Selective attention in a reaching task: The effect of normal aging and Alzheimer's disease
American Psychological Association
This study examined the ability of young adults, older adults, and older adults suffering from Alzheimer's disease (AD) to perform a selective reaching task. Normal aging did not increase interference caused by distractors. In contrast, patients with AD showed massively increased effects of distractor interference. AD patients showed a high probability of making responses to distractor items. The proportion of these incorrect responses was related to the inability to use inhibitory processes, which increased with the severity of AD. Responses to distractors occurred despite the fact that patients could discriminate targets and distractors and knew that their responses to distractors were in error. These data suggest that AD patients are impaired in their ability to inhibit incorrect responses.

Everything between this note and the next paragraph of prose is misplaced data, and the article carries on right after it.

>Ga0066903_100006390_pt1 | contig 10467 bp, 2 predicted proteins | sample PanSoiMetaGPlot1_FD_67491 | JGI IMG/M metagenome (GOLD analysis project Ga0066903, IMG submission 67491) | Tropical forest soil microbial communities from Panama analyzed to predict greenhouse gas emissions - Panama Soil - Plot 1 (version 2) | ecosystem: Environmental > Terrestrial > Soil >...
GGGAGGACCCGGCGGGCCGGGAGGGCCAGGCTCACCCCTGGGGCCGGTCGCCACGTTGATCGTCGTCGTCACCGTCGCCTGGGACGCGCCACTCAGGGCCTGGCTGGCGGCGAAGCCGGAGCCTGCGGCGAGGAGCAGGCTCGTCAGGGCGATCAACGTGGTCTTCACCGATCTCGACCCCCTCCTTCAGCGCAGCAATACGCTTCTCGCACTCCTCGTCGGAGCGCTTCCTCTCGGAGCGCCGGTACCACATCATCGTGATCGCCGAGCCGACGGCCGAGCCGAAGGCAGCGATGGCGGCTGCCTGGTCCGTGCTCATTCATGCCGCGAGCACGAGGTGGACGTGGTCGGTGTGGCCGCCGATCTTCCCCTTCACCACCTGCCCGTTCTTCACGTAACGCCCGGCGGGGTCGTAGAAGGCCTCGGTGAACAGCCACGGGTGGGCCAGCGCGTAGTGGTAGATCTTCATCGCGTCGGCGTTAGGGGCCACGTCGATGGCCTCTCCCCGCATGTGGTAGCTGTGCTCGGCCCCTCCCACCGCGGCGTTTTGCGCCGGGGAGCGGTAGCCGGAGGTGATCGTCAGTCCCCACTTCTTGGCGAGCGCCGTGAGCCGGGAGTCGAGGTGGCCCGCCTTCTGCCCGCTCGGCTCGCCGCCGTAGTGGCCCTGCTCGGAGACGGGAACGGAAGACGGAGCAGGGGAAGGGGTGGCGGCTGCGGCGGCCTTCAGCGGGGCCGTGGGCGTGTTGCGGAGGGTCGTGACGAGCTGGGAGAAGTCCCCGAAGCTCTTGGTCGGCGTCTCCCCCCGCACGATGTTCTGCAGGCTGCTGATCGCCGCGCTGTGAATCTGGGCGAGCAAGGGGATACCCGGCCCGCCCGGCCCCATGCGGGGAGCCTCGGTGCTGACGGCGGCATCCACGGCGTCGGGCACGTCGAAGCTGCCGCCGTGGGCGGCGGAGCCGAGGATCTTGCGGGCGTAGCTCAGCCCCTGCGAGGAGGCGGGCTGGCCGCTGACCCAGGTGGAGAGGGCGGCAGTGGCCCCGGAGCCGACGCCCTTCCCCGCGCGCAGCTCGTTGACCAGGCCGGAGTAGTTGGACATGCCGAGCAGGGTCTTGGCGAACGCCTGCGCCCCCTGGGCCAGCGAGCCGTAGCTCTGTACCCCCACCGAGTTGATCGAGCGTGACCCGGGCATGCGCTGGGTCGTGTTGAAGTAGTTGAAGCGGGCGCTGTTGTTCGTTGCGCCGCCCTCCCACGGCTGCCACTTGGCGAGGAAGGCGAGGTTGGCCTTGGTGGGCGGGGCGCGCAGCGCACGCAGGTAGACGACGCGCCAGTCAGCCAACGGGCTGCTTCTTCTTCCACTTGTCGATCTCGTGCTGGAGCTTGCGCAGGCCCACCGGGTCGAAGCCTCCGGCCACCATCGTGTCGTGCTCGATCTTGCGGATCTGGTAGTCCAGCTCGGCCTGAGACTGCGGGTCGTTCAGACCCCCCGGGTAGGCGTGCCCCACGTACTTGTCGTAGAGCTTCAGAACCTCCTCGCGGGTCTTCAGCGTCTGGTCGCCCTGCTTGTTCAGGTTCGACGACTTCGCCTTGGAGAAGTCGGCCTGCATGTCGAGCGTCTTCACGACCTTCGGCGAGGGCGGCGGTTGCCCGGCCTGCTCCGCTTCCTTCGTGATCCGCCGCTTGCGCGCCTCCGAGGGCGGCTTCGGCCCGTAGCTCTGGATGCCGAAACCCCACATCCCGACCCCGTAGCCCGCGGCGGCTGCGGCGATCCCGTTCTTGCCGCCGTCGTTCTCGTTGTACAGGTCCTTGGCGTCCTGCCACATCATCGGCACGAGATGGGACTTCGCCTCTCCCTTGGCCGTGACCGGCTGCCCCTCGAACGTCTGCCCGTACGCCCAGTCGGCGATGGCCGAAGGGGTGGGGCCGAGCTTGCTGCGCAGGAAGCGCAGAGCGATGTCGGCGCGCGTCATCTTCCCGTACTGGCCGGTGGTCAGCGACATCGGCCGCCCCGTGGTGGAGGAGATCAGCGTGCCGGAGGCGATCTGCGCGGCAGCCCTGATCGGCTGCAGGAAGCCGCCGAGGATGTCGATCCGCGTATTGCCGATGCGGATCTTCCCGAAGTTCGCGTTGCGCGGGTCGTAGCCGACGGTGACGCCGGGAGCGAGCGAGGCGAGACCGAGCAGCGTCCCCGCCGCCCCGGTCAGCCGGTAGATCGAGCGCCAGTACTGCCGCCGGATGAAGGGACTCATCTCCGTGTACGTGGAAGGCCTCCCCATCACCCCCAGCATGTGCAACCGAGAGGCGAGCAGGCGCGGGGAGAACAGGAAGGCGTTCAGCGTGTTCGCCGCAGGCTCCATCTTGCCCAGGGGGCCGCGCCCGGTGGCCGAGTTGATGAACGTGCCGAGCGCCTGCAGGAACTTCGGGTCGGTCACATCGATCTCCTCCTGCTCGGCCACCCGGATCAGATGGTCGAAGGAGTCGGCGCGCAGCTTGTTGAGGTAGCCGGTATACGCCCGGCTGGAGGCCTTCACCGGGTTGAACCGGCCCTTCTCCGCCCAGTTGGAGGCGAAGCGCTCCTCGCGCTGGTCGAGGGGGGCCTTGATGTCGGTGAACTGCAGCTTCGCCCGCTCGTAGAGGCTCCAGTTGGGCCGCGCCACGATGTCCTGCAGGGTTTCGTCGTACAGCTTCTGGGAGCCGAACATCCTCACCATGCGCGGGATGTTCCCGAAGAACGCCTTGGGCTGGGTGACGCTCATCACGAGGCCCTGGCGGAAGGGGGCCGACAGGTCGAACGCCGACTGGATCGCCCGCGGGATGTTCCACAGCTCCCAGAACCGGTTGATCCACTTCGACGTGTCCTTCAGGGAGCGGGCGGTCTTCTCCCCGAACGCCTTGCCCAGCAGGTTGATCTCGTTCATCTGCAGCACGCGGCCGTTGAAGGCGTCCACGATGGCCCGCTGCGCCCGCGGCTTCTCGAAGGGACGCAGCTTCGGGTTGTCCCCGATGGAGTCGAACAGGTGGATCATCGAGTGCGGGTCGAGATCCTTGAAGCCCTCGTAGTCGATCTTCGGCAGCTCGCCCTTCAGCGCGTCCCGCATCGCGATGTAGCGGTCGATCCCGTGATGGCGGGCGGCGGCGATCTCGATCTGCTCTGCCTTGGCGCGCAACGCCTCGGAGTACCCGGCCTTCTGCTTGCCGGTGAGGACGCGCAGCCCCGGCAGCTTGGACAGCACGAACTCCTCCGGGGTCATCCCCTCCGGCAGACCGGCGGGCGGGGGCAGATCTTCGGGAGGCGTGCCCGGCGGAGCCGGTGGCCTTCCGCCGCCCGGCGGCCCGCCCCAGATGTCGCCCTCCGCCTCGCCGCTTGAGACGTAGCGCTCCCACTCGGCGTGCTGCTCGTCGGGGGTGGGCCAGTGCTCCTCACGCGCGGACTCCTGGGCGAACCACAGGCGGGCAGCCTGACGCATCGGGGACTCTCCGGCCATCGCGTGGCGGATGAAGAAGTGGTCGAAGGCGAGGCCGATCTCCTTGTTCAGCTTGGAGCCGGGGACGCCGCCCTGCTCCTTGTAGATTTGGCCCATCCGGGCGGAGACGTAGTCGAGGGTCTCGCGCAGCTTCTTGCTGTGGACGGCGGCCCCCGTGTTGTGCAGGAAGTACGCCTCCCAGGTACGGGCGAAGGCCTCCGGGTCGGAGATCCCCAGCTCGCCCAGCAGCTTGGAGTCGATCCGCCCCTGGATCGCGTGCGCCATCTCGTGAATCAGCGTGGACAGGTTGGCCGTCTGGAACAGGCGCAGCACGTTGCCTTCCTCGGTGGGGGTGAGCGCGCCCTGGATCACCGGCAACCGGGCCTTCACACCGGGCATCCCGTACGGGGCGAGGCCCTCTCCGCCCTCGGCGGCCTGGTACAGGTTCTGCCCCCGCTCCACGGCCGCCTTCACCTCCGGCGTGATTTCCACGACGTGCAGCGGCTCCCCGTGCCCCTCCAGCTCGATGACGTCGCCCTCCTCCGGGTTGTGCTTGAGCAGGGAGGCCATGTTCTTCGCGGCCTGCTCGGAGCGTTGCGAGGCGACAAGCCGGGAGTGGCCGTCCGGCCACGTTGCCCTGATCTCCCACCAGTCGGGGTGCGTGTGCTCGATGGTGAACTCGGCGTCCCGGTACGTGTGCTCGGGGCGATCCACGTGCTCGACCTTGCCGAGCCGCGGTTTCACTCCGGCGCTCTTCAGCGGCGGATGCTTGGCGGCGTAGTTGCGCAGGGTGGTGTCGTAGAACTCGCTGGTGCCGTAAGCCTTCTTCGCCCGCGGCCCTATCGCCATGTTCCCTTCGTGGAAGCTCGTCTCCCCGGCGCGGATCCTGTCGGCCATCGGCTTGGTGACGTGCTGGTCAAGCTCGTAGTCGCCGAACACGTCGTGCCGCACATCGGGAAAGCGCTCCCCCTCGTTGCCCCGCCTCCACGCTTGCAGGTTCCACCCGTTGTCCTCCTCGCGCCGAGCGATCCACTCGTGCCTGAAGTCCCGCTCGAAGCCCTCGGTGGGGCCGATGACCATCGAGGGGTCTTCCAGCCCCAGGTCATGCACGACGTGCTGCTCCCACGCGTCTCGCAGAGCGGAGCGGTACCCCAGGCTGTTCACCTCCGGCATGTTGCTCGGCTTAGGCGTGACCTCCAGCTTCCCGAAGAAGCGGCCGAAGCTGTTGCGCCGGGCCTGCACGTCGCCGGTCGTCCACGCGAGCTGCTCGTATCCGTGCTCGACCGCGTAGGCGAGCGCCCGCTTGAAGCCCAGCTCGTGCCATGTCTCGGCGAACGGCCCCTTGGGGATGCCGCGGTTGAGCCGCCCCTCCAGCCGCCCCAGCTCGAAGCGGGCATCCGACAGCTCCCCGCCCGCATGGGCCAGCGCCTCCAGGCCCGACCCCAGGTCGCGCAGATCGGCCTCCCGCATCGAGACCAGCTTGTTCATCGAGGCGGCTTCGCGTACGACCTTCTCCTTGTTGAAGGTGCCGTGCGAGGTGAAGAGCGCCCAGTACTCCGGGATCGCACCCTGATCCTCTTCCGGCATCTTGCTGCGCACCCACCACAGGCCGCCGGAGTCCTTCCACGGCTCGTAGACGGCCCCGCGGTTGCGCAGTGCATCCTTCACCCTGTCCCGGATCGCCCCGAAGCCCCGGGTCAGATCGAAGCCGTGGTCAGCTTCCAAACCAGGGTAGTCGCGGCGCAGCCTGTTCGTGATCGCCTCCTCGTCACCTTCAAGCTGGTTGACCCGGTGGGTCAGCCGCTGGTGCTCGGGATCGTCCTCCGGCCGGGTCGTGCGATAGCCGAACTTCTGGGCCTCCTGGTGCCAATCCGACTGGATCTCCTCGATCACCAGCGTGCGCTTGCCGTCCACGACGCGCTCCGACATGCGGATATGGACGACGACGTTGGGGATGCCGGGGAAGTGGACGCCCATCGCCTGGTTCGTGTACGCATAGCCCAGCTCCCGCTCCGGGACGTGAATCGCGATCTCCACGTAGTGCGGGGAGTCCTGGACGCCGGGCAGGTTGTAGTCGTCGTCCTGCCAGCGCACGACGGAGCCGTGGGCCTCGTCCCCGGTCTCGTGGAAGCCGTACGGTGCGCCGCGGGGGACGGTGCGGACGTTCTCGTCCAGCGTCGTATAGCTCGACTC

Simone, P.M., & Baylis, G.C. (1997). Selective attention in a reaching task: The effect of normal aging and Alzheimer's disease. Journal of Experimental Psychology, Human Perception and Performance, 23(3), 595-608.